Finally, if you have the means, train outside with nature.
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Mastery often makes a difficult task look easy. Anderson Silva dispatches his opponents fluidly, routinely, and authoritatively. When I watch Anderson Silva fight, I can’t help it – I have to say WHOA!
“The Spider” is an MMA fighter for UFC, but comes from a Muay Thai and Jujutsu background. Silva is an amazingly well rounded fighter. He has an extensive reach that usually puts him 2-3 inches outside of his opponent. He is most well known for his explosive striking, but is also very impressive on the ground.
When watching Silva, I can’t help but be impressed by his calm and collection. His natural body language is the same in the ring as it is outside, and there is no explosive increase in zanshin when he fights. That’s because he is prepared at all times. Fighting for him seems as natural as riding a bike is for Lance Armstrong.
There is one important thing to remember for Silva – he makes many of his opponents look like amateurs. He goes up against the top mma fighters and swats them away. Let’s take a TV time-out now, because I think a little video will show what I’m talking about:
He’s got awesome control of distancing and timing, and a lethal arsenal of techniques. But all of his talent and skill isn’t what makes me like him – it’s his personal demeanor. He shows a great deal of respect and honor to his opponents and to the establishment of combat. He bows and demonstrates Muay Thai ritual, not in a wannabe fashion, but as someone who has trained for a very long time and has ingrained those methods into his being.
Anderson Silva resembles a traditional warrior fighting in mma, and a lot of the other combatants should look up to him and follow his example.
**Spoiler Alert** – Silva’s latest knockout over James Irvin was another display of prowess. I won’t ruin the details for you, but SIlva dispensed of Irvin in short order. He proved something martial arts instructors have been preaching for years – a well placed technique, delivered with precision and power, can eliminate even the toughest opponents.
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I’m fortunate enough to find myself writing this post from Ocean City, Maryland. We are in a hotel called the Marigot and the accommodations have been stellar. During my stay here, I’ve ridden some waves (and been wiped out by some too), eaten some great seafood, and watched a bunch of people from our 11th story balcony. Is there anything more useful for a writer?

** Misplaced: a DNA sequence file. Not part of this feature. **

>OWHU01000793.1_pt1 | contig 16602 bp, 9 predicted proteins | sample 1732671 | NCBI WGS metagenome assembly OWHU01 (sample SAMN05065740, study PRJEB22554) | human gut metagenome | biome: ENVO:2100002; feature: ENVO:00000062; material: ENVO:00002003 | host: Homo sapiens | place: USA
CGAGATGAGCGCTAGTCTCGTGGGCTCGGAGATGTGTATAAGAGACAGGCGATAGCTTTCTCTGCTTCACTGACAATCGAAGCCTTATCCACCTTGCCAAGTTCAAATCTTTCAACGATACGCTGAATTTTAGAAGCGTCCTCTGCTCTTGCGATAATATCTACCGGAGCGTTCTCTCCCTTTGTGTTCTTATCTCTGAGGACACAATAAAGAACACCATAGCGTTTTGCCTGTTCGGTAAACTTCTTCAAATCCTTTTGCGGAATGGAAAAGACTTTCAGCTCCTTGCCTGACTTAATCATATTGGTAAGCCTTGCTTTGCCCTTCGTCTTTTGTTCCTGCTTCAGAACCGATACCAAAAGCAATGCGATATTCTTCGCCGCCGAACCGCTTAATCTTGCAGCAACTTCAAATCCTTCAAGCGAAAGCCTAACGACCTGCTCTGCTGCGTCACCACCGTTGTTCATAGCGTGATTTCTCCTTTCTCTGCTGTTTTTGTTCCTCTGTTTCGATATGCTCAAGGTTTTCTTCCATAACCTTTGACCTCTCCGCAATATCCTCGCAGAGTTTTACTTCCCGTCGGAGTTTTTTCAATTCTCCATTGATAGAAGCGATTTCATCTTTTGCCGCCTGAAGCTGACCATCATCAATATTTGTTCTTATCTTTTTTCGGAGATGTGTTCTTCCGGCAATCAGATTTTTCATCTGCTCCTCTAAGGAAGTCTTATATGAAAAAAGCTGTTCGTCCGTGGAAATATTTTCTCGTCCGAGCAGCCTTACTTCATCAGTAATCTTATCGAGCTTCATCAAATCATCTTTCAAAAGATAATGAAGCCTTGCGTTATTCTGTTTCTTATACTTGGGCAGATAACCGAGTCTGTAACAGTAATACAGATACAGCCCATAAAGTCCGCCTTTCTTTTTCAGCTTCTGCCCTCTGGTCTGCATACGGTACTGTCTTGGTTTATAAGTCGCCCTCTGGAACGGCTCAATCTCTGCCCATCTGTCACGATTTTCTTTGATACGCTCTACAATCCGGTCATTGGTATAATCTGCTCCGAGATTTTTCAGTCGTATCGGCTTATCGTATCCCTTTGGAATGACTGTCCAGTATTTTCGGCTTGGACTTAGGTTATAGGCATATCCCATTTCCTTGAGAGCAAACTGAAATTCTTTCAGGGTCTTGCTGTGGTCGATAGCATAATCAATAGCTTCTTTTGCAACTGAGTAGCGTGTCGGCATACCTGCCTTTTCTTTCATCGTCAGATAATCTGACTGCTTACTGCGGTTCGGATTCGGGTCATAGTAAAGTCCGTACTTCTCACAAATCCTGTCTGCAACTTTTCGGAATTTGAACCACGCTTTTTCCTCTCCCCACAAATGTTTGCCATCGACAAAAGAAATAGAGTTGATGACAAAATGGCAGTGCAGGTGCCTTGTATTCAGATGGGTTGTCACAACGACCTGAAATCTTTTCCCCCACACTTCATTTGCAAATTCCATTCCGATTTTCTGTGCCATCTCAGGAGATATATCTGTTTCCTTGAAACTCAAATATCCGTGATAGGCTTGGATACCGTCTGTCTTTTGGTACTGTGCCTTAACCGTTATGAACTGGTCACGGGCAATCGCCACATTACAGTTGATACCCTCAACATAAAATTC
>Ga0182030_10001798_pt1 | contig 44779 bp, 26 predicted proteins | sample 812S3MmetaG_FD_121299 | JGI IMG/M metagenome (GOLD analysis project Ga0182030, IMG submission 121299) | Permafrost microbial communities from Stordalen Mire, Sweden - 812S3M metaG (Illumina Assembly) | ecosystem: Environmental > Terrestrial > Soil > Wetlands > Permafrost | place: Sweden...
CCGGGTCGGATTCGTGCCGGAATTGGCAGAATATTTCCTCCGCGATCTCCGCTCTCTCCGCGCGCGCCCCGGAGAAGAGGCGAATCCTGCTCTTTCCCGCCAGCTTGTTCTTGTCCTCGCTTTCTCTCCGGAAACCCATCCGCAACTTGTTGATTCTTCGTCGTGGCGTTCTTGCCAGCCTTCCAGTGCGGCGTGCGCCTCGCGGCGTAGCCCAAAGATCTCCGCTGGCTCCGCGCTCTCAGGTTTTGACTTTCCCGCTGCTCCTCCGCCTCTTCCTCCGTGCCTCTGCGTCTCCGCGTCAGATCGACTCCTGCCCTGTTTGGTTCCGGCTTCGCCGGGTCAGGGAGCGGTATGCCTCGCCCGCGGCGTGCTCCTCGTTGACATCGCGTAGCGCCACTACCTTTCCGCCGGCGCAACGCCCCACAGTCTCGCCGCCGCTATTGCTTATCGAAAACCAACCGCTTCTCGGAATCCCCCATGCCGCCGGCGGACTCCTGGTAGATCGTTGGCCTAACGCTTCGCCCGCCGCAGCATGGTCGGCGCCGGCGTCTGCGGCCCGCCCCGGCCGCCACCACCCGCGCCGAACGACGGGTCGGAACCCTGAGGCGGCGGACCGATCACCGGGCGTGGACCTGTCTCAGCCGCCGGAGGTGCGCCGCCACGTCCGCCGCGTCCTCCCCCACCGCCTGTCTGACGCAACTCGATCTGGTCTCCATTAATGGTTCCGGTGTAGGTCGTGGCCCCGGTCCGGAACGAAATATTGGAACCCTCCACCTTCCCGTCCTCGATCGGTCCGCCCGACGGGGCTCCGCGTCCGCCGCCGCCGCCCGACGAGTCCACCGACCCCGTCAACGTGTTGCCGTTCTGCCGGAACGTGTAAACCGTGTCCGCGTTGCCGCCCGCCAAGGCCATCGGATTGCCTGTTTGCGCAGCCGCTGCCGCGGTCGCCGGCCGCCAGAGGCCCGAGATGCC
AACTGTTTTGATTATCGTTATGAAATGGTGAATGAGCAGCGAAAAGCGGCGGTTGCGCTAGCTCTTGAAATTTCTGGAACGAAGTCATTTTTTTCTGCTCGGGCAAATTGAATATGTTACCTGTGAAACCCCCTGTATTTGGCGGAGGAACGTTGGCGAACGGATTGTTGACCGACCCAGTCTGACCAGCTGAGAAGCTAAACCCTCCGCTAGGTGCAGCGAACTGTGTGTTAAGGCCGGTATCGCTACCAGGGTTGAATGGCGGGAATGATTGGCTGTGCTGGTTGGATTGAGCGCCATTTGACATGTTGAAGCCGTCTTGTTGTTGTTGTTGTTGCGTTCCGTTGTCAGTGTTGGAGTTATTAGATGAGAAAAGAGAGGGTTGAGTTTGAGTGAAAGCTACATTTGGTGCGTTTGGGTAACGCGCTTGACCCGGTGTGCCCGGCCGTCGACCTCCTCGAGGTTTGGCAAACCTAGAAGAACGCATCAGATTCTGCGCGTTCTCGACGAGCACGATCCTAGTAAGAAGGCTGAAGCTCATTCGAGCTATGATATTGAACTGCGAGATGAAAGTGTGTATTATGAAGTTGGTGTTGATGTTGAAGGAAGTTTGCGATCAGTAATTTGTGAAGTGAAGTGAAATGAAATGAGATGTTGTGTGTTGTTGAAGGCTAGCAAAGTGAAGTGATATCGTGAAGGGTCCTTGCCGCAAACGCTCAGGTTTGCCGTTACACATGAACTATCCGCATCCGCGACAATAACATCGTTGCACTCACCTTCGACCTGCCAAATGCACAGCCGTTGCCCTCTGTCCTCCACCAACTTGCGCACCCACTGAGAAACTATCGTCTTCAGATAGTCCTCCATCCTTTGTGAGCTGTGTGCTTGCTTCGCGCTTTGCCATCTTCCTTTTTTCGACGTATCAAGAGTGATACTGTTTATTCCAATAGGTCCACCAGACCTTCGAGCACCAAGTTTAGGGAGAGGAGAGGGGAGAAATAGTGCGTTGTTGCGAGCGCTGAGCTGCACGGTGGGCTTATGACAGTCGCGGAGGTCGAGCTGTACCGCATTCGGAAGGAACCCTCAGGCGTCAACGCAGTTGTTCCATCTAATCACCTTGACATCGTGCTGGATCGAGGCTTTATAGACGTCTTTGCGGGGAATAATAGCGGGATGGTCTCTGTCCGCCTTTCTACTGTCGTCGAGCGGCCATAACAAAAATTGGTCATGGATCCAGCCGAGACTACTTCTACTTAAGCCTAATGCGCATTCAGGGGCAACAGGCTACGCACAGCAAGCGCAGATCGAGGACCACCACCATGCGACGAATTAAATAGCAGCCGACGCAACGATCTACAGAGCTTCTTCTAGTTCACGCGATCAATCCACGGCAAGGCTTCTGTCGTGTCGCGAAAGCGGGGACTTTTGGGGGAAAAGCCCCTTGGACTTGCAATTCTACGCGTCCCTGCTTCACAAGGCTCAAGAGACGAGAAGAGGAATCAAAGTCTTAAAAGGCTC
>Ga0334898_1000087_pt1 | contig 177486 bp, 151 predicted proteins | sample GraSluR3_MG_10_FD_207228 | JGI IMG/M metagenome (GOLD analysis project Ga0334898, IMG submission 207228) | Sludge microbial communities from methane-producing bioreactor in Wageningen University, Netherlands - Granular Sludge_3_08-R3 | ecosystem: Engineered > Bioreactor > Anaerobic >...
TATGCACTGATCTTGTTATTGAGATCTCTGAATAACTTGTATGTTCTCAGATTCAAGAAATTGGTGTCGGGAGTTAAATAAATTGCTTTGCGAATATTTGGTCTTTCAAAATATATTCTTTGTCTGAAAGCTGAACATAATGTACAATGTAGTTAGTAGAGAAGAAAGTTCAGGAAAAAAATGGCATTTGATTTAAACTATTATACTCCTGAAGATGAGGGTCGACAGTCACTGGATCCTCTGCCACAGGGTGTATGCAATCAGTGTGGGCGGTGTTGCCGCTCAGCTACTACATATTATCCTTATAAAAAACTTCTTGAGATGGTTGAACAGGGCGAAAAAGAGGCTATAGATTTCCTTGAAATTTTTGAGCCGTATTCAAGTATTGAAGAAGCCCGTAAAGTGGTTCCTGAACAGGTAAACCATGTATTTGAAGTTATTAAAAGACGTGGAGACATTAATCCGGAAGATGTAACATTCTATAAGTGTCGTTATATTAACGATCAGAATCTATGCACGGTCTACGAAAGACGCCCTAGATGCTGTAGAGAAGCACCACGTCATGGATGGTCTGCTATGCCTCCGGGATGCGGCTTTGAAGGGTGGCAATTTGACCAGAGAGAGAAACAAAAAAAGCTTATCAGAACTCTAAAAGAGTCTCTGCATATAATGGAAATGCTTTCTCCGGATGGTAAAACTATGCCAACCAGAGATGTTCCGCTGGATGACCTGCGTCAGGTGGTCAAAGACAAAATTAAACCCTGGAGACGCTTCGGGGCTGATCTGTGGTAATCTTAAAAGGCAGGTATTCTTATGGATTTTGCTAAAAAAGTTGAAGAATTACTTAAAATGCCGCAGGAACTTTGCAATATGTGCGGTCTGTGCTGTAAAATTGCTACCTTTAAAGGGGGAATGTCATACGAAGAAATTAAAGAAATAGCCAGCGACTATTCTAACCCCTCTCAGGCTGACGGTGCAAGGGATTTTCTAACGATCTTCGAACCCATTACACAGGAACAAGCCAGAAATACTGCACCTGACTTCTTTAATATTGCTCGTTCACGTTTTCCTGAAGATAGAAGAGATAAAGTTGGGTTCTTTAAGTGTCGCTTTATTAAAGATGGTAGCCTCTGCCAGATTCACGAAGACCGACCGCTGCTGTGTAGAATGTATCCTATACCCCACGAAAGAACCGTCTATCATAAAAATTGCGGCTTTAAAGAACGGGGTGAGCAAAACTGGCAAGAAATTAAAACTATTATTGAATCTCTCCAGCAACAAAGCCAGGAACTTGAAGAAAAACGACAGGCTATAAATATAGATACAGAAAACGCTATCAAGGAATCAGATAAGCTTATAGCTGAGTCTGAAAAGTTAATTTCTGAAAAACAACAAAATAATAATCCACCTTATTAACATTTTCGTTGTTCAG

Yesterday, while chilling out on the balcony, I spotted two guys standing side by side…and bowing. I lifted a karate eyebrow and paid closer attention to them. Right before my eyes the two began performing kata seiunchin! I was pleased.
Allow me to apologize for not snapping any pictures of them, I was watching too closely to think of it at the time. It was actually a bold move on their part – they chose the middle of a crowded, public beach in the middle of the day to practice their karate. No doubt they were receiving some sidelong looks from people all around, but they proceeded anyway. Kudos to them.
Seiunchin is not practiced in my style of karate, but I’m familiar with it from my interactions with other martial artists and some of the video/book material I’ve encountered. It is an excellent kata utilized by styles such as Goju-Ryu and Isshin-Ryu.
As the two beach practitioners proceeded through the movements, I noticed the trademark deep stances and transitions used to undermine and off-balance opponents. Check out this video of Tatsuo Shimabukuro demonstrating the pattern -
As you can tell by Shimabukuro’s smooth movements, this kata can be done as mobile meditation, much like a tai chi chuan form; but it can also be “hardened” with more emphasis on hip movement and sharp strikes.
The strong sanchin dachi (stances) worked very well for the sand on the beach, as it did not dig the exponents in too hard, but provided a solid base.
The two beach karateka were helping improve each other’s technique, but I believe they were missing one very important part of training on the beach – the rhythm of their surroundings! Sensei Bill Hayes discusses beach training in his book My Journey With The Grandmaster and explains that Eizo Shimabukuro would use the sounds, sensations, and timing of the beach to adapt his kata. They would train the power of their kiai overtop waves and storms, and allow each step of their kata to be strengthened or relaxed by the flow of the waves.
Of course, the karateka I was watching couldn’t afford to rip kiai, lest they be escorted away by lifeguards. But I still think the point for them, for myself, and for anyone else considering beach training, is to try your best to forget the technique itself, and realize how it interacts with everything around you!